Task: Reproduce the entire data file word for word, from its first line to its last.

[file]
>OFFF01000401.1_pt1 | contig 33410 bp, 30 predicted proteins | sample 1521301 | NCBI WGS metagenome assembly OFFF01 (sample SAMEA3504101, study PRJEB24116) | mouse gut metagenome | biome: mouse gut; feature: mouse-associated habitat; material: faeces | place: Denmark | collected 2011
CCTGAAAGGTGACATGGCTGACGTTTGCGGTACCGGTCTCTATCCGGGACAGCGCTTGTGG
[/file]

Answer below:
>OFFF01000401.1_pt1 | contig 33410 bp, 30 predicted proteins | sample 1521301 | NCBI WGS metagenome assembly OFFF01 (sample SAMEA3504101, study PRJEB24116) | mouse gut metagenome | biome: mouse gut; feature: mouse-associated habitat; material: faeces | place: Denmark | collected 2011
CCTGAAAGGTGACATGGCTGACGTTTGCGGTACCGGTCTCTATCCGGGACAGCGCTTGTGG